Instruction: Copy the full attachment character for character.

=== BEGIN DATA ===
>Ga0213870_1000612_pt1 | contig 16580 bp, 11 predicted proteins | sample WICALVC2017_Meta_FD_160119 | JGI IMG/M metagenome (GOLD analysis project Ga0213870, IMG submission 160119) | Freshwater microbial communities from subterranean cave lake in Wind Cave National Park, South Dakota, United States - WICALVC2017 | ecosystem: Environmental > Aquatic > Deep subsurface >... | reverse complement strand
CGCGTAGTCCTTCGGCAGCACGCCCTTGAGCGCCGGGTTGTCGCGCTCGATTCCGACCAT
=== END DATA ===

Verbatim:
>Ga0213870_1000612_pt1 | contig 16580 bp, 11 predicted proteins | sample WICALVC2017_Meta_FD_160119 | JGI IMG/M metagenome (GOLD analysis project Ga0213870, IMG submission 160119) | Freshwater microbial communities from subterranean cave lake in Wind Cave National Park, South Dakota, United States - WICALVC2017 | ecosystem: Environmental > Aquatic > Deep subsurface >... | reverse complement strand
CGCGTAGTCCTTCGGCAGCACGCCCTTGAGCGCCGGGTTGTCGCGCTCGATTCCGACCAT